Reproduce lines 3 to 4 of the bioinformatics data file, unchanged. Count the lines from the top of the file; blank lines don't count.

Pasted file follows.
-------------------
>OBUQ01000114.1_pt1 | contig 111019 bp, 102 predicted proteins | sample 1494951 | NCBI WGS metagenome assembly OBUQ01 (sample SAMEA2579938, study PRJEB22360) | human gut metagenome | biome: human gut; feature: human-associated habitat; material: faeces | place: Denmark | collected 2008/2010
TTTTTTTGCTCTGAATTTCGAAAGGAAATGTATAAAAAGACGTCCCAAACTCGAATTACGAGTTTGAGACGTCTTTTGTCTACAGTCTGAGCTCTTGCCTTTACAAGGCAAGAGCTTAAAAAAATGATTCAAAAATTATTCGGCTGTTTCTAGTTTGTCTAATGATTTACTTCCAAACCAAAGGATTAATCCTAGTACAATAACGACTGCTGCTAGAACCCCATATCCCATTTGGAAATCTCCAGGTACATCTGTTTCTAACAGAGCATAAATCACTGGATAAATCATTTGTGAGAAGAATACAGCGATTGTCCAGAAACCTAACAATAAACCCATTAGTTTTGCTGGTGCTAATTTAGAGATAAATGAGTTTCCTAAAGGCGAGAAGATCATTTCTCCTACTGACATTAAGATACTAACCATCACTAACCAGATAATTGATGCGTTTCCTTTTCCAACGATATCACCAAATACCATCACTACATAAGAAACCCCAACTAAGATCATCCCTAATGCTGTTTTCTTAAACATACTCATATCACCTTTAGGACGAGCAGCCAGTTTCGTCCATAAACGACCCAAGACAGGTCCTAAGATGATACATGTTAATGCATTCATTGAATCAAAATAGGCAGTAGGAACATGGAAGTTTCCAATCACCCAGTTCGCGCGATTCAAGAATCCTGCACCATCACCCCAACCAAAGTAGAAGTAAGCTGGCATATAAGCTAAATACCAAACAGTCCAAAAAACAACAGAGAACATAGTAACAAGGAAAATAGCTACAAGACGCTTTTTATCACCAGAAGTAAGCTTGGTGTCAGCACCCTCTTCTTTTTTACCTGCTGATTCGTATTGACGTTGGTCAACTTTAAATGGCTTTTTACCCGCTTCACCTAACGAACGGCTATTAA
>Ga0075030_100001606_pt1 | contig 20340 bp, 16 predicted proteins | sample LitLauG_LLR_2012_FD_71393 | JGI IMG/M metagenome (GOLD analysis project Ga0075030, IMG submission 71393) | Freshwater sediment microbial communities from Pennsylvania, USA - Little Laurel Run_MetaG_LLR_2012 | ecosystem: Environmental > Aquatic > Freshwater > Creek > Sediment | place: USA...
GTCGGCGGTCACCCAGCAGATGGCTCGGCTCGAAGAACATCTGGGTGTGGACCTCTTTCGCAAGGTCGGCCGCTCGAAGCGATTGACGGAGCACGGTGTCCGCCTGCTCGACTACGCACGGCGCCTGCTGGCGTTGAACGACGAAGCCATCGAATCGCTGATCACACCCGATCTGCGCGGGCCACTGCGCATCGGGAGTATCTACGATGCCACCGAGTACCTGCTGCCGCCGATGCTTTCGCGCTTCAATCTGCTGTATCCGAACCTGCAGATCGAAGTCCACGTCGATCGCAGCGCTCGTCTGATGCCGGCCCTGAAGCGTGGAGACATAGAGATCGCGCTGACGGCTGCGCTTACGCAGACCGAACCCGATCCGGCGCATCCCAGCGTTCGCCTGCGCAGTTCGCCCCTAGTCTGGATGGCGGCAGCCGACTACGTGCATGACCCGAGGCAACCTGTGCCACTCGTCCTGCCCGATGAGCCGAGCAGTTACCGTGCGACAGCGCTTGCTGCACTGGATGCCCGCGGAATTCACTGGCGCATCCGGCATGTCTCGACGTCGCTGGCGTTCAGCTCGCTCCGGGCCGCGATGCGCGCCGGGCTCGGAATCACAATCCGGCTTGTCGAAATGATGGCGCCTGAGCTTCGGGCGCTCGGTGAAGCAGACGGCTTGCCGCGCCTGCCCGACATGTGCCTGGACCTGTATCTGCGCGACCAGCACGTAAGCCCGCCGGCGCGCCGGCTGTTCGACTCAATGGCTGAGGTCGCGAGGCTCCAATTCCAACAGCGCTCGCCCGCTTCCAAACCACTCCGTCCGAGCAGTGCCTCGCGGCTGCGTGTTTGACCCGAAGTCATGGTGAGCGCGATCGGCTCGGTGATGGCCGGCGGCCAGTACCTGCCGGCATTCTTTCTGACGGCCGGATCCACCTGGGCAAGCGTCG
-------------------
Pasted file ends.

>Ga0075030_100001606_pt1 | contig 20340 bp, 16 predicted proteins | sample LitLauG_LLR_2012_FD_71393 | JGI IMG/M metagenome (GOLD analysis project Ga0075030, IMG submission 71393) | Freshwater sediment microbial communities from Pennsylvania, USA - Little Laurel Run_MetaG_LLR_2012 | ecosystem: Environmental > Aquatic > Freshwater > Creek > Sediment | place: USA...
GTCGGCGGTCACCCAGCAGATGGCTCGGCTCGAAGAACATCTGGGTGTGGACCTCTTTCGCAAGGTCGGCCGCTCGAAGCGATTGACGGAGCACGGTGTCCGCCTGCTCGACTACGCACGGCGCCTGCTGGCGTTGAACGACGAAGCCATCGAATCGCTGATCACACCCGATCTGCGCGGGCCACTGCGCATCGGGAGTATCTACGATGCCACCGAGTACCTGCTGCCGCCGATGCTTTCGCGCTTCAATCTGCTGTATCCGAACCTGCAGATCGAAGTCCACGTCGATCGCAGCGCTCGTCTGATGCCGGCCCTGAAGCGTGGAGACATAGAGATCGCGCTGACGGCTGCGCTTACGCAGACCGAACCCGATCCGGCGCATCCCAGCGTTCGCCTGCGCAGTTCGCCCCTAGTCTGGATGGCGGCAGCCGACTACGTGCATGACCCGAGGCAACCTGTGCCACTCGTCCTGCCCGATGAGCCGAGCAGTTACCGTGCGACAGCGCTTGCTGCACTGGATGCCCGCGGAATTCACTGGCGCATCCGGCATGTCTCGACGTCGCTGGCGTTCAGCTCGCTCCGGGCCGCGATGCGCGCCGGGCTCGGAATCACAATCCGGCTTGTCGAAATGATGGCGCCTGAGCTTCGGGCGCTCGGTGAAGCAGACGGCTTGCCGCGCCTGCCCGACATGTGCCTGGACCTGTATCTGCGCGACCAGCACGTAAGCCCGCCGGCGCGCCGGCTGTTCGACTCAATGGCTGAGGTCGCGAGGCTCCAATTCCAACAGCGCTCGCCCGCTTCCAAACCACTCCGTCCGAGCAGTGCCTCGCGGCTGCGTGTTTGACCCGAAGTCATGGTGAGCGCGATCGGCTCGGTGATGGCCGGCGGCCAGTACCTGCCGGCATTCTTTCTGACGGCCGGATCCACCTGGGCAAGCGTCG